Commodore 64, which is known as the best selling single home computer model of all time, has a great production story behind it, full of more twists and turns than a mystery movie. So, here is the story of Commodore 64; a single computer model that sold about 10 to 17 million units and set a Guinness World Record.
What is Commodore 64?
Commodore 64 is an 8-bit computer released by Commodore International in January 1982. The name of the single unit computer was derived from its 64 KB of RAM. The computer is mainly made for individual use and it incorporates high-quality sound and visuals. The computer is widely known for the popular games on its system.
The story of Commodore 64
Jack Tramiel founded Commodore International and made the company a household name with their original product, Commodore 64. Tramiel was born to a Jewish family in Poland, and survived the horrors of World War II before moving to the United States. After the war, he moved to New York and opened a machine repair shop.
He relocated to Canada in 1955 to expand the company, and his wish came true soon enough when the company went public in 1962. He sold his stake in Commodore International and bought MOS Technology, because he knew the future of electronics depended on their microchips. He decided to help get Commodore back on its feet after some financial trouble, and joined hands with the company again, this time with MOS Technology already in hand. Thus, the microchip revolution began.
Chuck Peddle was an American engineer and the main designer of the 6502 microprocessor chip, single board computer KIM-1, and Commodore PET PC. Despite being a bad product and lacking necessary customer support, the PET PC became super hit in domestic as well as European markets. And while other competitors like Apple, Atari, and Radio Shack were working on new products every day, Commodore was showing no movement, no advertisements, and no developments. It made people think that Commodore was out of business. But the best was yet to come.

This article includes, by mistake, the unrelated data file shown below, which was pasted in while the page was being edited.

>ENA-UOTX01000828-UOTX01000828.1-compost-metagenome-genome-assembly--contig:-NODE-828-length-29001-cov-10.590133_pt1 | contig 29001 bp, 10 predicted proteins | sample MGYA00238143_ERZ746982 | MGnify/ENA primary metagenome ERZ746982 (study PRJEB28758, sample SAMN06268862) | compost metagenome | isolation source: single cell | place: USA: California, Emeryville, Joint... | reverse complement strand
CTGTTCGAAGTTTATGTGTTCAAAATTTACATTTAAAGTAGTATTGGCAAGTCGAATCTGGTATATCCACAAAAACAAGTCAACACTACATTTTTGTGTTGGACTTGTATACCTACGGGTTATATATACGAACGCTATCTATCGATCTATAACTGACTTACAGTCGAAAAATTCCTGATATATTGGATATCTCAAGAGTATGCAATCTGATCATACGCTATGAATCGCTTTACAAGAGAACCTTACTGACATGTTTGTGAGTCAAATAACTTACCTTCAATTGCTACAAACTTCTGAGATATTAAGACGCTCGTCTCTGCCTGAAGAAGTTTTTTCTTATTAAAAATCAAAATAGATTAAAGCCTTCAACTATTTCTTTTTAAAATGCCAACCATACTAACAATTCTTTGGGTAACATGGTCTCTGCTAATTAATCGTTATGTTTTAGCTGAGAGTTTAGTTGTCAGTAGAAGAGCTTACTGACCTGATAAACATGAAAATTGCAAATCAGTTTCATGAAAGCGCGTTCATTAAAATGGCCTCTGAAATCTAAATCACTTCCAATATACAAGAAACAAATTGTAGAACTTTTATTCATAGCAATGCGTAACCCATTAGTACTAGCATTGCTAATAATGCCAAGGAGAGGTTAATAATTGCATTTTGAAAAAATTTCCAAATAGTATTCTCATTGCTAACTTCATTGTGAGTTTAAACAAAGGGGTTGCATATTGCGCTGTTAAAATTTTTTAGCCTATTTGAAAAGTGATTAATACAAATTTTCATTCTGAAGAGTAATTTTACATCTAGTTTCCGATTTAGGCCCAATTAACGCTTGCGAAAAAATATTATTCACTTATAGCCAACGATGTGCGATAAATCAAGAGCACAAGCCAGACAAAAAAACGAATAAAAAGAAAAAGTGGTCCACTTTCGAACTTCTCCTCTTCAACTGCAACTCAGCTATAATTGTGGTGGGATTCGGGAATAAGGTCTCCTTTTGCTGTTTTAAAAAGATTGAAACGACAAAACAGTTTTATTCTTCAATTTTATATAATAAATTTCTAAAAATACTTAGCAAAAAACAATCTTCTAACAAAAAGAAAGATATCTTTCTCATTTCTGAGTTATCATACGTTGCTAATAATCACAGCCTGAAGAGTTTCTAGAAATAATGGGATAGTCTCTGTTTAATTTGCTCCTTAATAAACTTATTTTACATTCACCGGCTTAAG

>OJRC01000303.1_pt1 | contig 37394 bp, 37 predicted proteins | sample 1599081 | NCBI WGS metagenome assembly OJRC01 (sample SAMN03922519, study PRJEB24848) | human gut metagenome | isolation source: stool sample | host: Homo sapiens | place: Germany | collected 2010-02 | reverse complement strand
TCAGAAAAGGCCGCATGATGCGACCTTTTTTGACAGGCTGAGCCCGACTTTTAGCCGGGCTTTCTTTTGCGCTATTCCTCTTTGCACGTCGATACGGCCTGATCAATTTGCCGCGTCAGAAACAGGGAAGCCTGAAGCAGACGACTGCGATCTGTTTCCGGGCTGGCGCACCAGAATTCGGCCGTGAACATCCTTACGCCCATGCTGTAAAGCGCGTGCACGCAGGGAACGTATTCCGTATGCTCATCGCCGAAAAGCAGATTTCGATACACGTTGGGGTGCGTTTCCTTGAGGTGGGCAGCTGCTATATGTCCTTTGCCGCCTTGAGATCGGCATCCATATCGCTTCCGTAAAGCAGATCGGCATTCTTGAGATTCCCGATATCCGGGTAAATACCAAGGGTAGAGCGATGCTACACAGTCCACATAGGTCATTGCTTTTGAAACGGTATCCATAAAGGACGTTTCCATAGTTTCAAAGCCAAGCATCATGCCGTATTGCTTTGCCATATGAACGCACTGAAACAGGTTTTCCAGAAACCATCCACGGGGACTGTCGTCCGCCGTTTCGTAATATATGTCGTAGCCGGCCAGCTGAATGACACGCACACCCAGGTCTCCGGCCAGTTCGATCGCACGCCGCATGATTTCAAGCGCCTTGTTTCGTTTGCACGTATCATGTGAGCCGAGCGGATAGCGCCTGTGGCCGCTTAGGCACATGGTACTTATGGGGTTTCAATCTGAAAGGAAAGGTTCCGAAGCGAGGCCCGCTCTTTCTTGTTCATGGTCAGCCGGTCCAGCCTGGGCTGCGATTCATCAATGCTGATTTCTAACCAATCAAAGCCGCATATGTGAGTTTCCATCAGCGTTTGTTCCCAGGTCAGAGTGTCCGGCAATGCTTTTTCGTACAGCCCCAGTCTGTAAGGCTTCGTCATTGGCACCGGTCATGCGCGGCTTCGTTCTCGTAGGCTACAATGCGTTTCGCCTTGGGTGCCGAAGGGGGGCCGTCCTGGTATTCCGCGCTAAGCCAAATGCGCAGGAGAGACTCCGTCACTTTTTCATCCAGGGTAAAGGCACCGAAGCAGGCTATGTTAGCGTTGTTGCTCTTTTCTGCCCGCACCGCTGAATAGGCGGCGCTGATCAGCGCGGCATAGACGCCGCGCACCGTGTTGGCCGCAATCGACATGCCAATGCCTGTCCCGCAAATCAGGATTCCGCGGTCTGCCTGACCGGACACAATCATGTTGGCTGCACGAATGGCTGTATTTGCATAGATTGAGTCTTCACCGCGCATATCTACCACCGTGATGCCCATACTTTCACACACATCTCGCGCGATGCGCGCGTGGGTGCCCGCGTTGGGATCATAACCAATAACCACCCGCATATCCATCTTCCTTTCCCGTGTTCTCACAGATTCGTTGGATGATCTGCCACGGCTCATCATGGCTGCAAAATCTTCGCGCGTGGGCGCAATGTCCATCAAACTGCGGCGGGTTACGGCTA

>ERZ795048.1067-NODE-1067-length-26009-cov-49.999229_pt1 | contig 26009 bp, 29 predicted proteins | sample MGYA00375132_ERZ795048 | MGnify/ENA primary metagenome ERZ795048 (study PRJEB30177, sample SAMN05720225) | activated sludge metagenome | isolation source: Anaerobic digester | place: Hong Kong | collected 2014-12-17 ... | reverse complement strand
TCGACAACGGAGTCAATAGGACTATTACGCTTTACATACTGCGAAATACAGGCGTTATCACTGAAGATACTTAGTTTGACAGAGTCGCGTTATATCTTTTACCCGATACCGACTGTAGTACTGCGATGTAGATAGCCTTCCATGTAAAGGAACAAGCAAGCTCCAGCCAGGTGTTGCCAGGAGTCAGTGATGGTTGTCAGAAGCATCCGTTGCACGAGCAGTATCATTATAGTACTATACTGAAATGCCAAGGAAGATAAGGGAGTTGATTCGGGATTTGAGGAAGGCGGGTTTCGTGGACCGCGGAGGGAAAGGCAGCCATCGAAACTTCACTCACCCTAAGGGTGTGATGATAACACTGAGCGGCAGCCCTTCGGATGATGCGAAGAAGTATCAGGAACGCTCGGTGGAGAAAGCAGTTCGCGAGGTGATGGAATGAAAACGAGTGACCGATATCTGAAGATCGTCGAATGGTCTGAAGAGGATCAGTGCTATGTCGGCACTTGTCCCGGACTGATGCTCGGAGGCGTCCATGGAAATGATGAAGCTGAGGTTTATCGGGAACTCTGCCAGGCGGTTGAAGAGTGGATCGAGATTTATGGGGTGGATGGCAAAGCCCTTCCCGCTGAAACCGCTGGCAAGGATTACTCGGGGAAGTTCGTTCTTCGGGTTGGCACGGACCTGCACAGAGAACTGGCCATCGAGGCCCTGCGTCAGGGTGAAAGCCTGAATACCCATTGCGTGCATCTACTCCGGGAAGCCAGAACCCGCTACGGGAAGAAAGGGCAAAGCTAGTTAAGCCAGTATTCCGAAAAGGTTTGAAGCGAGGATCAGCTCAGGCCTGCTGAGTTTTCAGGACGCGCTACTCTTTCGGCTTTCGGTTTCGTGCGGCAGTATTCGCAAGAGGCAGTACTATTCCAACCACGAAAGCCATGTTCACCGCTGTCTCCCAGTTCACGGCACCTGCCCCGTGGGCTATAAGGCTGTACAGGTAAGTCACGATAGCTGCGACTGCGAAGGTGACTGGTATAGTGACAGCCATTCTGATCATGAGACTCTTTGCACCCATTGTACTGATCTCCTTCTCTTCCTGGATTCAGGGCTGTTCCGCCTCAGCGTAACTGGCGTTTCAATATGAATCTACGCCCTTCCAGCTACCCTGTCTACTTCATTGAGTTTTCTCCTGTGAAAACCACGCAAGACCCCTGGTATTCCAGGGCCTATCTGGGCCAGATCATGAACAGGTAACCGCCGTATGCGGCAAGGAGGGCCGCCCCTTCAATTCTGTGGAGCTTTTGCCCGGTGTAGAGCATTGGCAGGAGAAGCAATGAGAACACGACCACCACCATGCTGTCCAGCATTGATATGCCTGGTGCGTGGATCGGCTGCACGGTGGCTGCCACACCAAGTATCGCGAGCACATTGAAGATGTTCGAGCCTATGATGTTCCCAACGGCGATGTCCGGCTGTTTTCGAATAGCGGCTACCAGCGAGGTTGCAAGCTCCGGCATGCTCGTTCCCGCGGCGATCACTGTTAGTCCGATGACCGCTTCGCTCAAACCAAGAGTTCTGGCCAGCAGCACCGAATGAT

Rise and fall
MOS Technology developed a chip for color TVs but it was a failed product. Then in a meeting in England, Tramiel announced that he wants to make a color computer immediately, and sell it for $300. His wish sounded impossible at the time but Peddle was already working on the Color PET computers. They built the VIC-20, and it was a massive hit. Its extension is called Commodore 64. Soon enough, Commodore 64 became available for just $400 and the price war between home computer makers began.
The results of this war were bad for Texas Instruments and Atari. Texas instruments went out of the home computer business when it lost over $100 million dollars, and Atari fell under the administration of Warner Communications. On other hand, Commodore made around $1 billion selling Commodore 64.
The story of Commodore 64 doesn’t end here. Immediately after the announcement of Commodore’s success, there was another announcement: Jack Tramiel’s resignation. The rumor mill started going on and on about various reasons behind the resignation.
Whatever might be the reason behind Tramiel’s resignation, Commodore 64 just couldn’t remain the same after he left the company. But it left behind a story and a legacy.